Grzegorz Bauman1, Kevin M Johnson1, Laura C Bell1, Julia V Velikina1, Alexey A Samsonov1, Scott K Nagle1,2, and Sean B Fain1,2
1Department of Medical Physics, University of Wisconsin-Madison, Madison, WI, United States, 2Department of Radiology, University of Wisconsin-Madison, Madison, WI, United States

In this work we present a novel DCE MRI technique that combines a time-resolved 3D UTE acquisition with constrained reconstruction for assessment of regional lung perfusion. High isotropic spatial resolution is achieved by acquiring undersampled data for each time frame and reconstructing it using dimensionality reduction in temporal domain via principal component analysis and wavelet soft-thresholding in spatial domain. We present feasibility of this technique in simulations using a fractal-based digital lung phantom and in vivo experiment in a human subject.

11:12 0296.   Ultra-short echo-time MRI distinguishes ischemia/reperfusion injury from acute rejection in a mouse lung transplantation model - permission withheld
Natalie Christine Chuck1, Wolfgang Jungraithmayr2, Moritz Wurnig1, Markus Weiger3, and Andreas Boss1
1Institute for Diagnostic and Interventional Radiology, University Hospital Zürich, Zürich, Zürich, Switzerland, 2Division of Thoracic Surgery, University Hospital Zürich, Zürich, Switzerland, 3Institute for Biomedical Engineering, Swiss Federal Institute for Technology Zürich, Zürich, Zürich, Switzerland

In this study we wanted to show that ultrashort echo-time sequences are capable of identifying and characterizing changes in the lung parenchyma that appear after allogeneic lung transplantation. We used a mouse model and compared the allogeneic transplanted mice to syngeneic transplanted group in order to differentiate the changes from ischemia/reperfusion injury which also often occurs after lung transplantation. Therefore we scanned the animals on three different time points after the transplantation using conventional T2 sequences as well as UTE sequences with different echo times.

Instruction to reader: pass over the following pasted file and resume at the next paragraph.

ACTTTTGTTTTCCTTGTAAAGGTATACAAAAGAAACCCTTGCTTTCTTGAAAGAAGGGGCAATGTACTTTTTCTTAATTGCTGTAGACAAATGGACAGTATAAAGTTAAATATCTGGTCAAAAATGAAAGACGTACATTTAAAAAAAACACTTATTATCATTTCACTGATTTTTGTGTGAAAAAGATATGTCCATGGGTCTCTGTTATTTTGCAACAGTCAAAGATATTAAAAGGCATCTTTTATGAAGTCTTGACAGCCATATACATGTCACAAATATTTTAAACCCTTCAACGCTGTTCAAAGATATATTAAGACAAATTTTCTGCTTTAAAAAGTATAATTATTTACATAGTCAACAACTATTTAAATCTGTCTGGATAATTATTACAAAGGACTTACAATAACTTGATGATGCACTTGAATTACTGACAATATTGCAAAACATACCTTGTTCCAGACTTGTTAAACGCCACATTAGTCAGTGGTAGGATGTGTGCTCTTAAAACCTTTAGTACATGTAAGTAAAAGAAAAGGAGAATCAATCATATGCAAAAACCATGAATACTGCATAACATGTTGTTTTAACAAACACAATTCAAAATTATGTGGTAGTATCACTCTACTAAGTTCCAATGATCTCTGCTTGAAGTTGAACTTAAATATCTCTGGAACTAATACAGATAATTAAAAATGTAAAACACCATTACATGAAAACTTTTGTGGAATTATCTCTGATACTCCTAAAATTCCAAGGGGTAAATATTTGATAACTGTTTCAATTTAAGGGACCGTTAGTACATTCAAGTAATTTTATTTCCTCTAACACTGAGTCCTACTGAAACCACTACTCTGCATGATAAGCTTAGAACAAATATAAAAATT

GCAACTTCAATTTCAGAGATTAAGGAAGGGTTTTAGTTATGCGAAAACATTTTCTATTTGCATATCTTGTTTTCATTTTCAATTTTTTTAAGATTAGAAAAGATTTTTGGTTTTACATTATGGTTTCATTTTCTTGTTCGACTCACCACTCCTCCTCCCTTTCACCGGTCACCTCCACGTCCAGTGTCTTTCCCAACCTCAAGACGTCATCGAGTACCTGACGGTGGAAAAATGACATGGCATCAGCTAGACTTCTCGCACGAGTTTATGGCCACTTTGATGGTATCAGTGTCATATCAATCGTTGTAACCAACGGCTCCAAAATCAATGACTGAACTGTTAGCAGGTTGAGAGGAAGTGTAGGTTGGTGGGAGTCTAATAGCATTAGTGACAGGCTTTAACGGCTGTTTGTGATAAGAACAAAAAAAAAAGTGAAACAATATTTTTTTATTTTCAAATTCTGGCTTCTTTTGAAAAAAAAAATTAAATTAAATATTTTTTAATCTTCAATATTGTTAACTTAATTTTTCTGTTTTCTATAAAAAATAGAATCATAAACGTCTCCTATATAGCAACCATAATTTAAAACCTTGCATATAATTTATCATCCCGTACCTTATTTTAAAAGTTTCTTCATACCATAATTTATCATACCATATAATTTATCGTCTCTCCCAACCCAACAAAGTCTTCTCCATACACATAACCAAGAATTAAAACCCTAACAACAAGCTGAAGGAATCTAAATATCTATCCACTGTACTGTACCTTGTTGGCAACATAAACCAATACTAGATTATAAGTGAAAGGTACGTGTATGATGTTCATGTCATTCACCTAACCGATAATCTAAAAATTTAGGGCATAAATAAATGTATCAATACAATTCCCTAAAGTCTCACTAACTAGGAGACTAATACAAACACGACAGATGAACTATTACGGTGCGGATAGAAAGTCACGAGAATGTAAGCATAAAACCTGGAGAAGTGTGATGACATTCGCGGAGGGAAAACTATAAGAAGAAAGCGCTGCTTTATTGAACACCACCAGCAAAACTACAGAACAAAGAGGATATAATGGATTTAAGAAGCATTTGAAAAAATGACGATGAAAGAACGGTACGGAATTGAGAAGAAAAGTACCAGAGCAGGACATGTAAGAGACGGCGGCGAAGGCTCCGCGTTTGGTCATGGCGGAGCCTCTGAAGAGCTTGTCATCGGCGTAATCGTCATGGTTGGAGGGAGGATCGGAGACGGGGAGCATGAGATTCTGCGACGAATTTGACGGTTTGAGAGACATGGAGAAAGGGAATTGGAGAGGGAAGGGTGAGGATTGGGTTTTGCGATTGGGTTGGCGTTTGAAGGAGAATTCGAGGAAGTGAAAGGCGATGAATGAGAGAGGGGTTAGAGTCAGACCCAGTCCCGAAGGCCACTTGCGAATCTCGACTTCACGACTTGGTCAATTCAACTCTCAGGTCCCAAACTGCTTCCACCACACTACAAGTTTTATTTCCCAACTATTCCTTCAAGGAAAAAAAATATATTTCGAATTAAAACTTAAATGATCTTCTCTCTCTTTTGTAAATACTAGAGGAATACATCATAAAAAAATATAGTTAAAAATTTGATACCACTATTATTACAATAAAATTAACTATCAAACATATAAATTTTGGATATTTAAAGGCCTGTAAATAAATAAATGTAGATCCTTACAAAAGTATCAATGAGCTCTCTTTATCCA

11:24 0297.   
Blood volume fraction imaging of the human lung using a ECG-synchronized STEAM-prepared HASTE sequence
Flavio Carinci1,2, Cord Meyer2, Felix A Breuer1, Simon Triphan1,3, and Peter M Jakob1,2
1Research Center Magnetic Resonance Bavaria (M.R.B.), Würzburg, Germany, 2Department of Experimental Physics 5, University of Würzburg, Würzburg, Germany, 3Department of Diagnostic and Interventional Radiology, University Hospital Heidelberg, Heidelberg, Germany

Knowledge of the regional blood volume fraction in the lungs is of particular interest for the assessment of lung functionality and the diagnosis of several lung diseases, as well as for the T1 and T2 quantification when using multi-compartmental models. In this work a non-contrast enhanced MR-technique for in-vivo imaging of the blood volume fraction in the human lung is presented. To this end a ECG-synchronized STEAM-prepared HASTE sequence was used. The results show a wide distribution of the blood volume fraction within the lung parenchyma with an average value of about 35%.